Photography Gear Reviews

Canon 5D Mark IV vs Sony RX100 V

Comparing the Canon 5D Mark IV and the Sony RX100 V.

How does the best compact camera compare to one of the best overall cameras on the market?

On the face of it this may seem like an extreme comparison. And it is. However with modern cameras and as electronics get smaller, the gap between top end and lower end is not as big as it used to be. We compare the Canon 5D Mark IV and the Sony RX100 V to test where that gap lies today.

We compare various aspects of each camera to see how they shape up. We are going to look at:

  • Weight
  • Cost
  • Lenses
  • Focusing Speed
  • Bokeh
  • Sensor
  • Image quality


When it comes to carrying a camera around all day, lighter is better. The best compact cameras really excel in this department and the Sony RX100 V is no different. It is light but well made, compact and easy to carry around all day. The Canon DSLR is heavy. Fact. Score one for the Sony.


These are both expensive cameras but they will reduce in cost overtime to fall in line with more budgets. The Canon is about three times the cost of the Sony so that is round two to the RX100V.


The Sony scores an early point in this round thanks to actually coming with a lens. It has a fixed 24-70mm lens that is a perfect range for many situations. The DSLR on the other hand does not even come with a lens. Lenses are hugely expensive and add significant cost to the ownership of a  DSLR camera. However, the ability to change lenses means the camera is much more versatile allowing shots from a super wide to a super zoom. This round is a tie.

Focusing Speed

The focus system on the Canon 5D Mark IV is one the best ever to be placed into a camera. It is fast, accurate and rarely misses but also functions in very low light. However, Sony claim the focus system on the RX100V is the fastest ever to be produced focusing in just 0.05 seconds. In the video we put this to this test and discover the Sony is ever so slightly faster. Impressive.


During testing both cameras were packing a 24-70mm lens capable of shooting f2.8. My old friend Optimus Prime stepped in as model and some carefully positioned fairy lights were employed to create some bokeh balls. The Sony produces a decent amount of blurred background but the quality of this, or bokeh, is not massively high. The bokeh balls are small, squidgy and misshapen and not hugely pleasant to look at. On the other hand the 5D produces beautifully round bokeh balls that are dreamy and delicious. Score one for the Canon. Not surprising given the larger lens and larger sensor.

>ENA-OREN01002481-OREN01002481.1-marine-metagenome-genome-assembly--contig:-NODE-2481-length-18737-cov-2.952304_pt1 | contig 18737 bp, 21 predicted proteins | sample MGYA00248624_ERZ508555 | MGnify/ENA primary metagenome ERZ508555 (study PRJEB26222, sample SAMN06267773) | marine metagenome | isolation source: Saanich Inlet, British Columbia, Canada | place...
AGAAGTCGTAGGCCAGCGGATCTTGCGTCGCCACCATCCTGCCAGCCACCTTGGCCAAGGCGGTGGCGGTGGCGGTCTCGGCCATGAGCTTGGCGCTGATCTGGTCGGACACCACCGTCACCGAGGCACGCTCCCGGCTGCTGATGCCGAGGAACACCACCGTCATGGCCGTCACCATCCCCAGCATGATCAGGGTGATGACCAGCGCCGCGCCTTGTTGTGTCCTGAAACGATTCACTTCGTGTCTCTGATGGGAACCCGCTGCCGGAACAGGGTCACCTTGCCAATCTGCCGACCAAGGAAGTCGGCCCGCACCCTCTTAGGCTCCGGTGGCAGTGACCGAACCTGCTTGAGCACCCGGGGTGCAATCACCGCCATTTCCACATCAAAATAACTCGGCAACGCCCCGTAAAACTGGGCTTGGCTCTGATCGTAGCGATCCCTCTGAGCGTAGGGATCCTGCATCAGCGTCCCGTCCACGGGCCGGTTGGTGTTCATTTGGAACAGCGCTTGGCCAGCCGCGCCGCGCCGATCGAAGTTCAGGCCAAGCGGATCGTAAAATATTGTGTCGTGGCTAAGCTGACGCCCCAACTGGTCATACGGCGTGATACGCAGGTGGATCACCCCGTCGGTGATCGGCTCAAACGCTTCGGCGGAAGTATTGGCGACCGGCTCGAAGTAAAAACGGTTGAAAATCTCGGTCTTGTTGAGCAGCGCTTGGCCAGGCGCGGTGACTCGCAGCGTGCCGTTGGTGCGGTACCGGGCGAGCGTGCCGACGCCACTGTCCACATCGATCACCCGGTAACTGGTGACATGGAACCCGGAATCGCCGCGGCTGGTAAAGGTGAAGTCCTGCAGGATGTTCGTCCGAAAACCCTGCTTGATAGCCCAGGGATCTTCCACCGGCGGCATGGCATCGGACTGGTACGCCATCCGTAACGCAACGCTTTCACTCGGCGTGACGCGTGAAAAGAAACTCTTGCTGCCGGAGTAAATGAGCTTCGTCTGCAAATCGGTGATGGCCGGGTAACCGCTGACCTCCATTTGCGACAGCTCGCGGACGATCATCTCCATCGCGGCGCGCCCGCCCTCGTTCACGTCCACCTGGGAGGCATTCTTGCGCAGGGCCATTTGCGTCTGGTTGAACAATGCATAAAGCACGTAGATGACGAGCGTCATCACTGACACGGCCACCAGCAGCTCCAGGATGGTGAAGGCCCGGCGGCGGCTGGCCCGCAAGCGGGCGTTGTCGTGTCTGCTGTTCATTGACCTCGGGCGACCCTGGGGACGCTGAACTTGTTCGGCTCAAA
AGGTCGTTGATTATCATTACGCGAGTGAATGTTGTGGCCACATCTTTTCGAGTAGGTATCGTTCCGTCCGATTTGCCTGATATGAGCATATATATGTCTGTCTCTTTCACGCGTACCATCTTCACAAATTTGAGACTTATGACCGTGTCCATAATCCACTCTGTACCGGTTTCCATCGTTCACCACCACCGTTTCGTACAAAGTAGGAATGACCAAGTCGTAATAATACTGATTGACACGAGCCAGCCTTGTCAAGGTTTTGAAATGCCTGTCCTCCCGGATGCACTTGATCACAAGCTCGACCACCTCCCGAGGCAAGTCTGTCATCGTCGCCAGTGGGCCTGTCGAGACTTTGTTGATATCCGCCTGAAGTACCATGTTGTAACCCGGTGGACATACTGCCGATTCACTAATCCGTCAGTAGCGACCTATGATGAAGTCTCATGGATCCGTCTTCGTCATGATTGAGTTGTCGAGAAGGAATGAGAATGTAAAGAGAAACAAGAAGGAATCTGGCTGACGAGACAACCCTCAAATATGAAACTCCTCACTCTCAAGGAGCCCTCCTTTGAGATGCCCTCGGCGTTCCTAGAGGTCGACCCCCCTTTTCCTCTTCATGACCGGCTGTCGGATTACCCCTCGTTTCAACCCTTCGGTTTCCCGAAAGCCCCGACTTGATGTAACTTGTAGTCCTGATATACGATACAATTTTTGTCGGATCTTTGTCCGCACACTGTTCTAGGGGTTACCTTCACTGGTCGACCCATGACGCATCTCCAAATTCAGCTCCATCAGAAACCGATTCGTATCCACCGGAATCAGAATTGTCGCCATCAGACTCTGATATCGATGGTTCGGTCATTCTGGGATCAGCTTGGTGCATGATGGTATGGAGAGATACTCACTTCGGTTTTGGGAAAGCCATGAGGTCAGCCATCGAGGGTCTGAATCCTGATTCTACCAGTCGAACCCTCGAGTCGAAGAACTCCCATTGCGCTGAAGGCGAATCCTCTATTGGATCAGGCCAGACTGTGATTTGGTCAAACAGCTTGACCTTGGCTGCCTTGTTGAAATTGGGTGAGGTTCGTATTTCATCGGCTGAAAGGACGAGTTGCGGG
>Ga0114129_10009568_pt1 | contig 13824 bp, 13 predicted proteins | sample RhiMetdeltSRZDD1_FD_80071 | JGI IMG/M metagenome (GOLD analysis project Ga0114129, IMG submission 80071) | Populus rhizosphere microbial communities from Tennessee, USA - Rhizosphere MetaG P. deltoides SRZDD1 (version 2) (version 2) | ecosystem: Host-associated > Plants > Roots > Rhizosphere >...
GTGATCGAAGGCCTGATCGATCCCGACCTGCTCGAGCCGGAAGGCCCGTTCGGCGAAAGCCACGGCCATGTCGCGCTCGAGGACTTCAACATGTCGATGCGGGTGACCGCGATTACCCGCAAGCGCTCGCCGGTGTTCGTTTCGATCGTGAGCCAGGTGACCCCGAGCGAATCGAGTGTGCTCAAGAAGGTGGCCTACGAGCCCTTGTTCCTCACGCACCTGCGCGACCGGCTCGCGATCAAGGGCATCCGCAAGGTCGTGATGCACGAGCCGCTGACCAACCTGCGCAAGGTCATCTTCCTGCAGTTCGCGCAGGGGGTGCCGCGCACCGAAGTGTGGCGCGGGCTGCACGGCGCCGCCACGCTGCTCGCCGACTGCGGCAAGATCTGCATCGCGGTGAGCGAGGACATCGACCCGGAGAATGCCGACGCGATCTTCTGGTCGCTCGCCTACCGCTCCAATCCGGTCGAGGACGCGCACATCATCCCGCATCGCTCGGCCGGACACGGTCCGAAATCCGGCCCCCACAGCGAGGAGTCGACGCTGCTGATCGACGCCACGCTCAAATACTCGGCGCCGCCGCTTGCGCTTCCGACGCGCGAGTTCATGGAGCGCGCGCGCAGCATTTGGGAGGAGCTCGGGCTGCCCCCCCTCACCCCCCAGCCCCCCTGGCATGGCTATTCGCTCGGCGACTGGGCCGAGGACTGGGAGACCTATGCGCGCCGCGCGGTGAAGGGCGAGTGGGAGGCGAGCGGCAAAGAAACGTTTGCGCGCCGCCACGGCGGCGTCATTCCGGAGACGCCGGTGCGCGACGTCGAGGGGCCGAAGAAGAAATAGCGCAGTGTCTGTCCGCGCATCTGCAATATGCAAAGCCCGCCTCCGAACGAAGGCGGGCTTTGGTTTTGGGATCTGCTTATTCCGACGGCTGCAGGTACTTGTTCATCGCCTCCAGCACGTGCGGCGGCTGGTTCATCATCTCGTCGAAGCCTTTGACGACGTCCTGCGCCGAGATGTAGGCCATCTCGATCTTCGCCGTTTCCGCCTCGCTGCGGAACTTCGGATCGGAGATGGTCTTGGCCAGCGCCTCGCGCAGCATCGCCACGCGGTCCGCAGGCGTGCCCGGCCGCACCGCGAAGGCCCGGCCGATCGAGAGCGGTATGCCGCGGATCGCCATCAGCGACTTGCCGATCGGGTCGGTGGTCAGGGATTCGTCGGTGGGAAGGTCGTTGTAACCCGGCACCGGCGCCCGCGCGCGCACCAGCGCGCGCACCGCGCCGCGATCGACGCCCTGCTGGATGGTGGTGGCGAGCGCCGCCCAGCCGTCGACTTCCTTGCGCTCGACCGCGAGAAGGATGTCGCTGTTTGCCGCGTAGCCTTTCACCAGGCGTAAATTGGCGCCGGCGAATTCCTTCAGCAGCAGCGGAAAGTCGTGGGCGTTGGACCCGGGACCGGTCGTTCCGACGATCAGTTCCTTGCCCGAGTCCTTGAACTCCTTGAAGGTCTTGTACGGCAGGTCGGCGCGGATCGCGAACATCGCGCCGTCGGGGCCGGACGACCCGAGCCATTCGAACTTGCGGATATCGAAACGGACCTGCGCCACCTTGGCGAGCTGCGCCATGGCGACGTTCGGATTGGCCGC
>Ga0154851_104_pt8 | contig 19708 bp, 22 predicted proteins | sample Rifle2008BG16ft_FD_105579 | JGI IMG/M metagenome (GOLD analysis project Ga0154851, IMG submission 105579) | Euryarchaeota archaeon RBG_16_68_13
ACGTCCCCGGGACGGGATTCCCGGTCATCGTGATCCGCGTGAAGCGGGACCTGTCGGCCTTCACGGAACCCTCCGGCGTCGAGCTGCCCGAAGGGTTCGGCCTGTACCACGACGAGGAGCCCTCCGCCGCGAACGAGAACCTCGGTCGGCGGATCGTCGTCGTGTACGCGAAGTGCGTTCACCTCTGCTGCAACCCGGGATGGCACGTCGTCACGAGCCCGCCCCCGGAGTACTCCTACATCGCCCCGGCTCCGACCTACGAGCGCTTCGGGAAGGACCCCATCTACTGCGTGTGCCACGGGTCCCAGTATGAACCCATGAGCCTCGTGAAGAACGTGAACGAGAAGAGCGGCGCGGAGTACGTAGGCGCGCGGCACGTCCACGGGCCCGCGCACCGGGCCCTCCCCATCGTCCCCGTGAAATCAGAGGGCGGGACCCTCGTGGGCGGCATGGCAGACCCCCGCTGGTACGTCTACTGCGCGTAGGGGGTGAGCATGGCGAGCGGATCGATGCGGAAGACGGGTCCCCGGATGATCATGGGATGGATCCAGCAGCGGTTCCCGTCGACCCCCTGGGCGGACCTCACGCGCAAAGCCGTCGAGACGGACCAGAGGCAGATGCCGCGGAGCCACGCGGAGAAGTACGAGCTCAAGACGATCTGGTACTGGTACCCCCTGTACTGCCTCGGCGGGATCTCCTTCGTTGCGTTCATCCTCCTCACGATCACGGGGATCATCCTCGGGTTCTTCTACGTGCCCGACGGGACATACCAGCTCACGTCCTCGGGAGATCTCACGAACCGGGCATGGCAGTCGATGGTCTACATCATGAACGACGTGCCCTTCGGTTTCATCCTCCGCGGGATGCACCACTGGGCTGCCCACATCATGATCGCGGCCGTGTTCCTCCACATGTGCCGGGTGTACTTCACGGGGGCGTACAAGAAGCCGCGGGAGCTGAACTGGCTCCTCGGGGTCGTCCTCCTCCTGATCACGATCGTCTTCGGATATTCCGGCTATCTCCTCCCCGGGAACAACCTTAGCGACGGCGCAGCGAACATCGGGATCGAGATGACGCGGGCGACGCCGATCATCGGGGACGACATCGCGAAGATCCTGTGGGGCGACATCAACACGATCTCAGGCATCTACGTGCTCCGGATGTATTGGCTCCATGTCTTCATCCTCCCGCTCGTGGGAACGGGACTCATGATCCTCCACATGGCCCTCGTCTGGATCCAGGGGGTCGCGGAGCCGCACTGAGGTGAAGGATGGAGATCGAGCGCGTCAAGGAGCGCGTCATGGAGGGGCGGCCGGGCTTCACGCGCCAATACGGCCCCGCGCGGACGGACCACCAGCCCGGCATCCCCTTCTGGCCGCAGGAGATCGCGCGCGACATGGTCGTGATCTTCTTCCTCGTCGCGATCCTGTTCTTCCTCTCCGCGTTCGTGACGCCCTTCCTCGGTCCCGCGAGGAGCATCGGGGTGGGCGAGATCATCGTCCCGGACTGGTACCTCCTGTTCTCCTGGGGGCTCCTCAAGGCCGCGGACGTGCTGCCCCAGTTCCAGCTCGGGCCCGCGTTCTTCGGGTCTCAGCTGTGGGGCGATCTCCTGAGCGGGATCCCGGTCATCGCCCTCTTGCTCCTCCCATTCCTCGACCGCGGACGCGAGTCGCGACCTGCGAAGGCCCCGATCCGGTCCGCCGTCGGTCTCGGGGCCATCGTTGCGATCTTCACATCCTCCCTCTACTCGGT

Sensor and Image Quality

The Sony boasts an impressive one inch sensor considering the overall size of the package. It is right in line with Sony's current trend of creating great sensors. It produces excellent images in most conditions including low light. Sadly size matters when it comes to sensors. Having the ability to physically capture more light gives the full frame Canon 5D mark IV the juice to capture some truly spectacular images. This is two points to the Canon.

Adding up overall we have a tie game. This is fitting. Whilst the Canon 5D Mark IV is a much better camera in terms of image quality, it is not for everyone. It is expensive and DSLR's can initially be more complicated to use than other cameras. On the other hand the Sony RX100 V is very straightforward and easy to pick up for the first time and start capturing images. It is less versatile than the camera but also cheaper and lighter.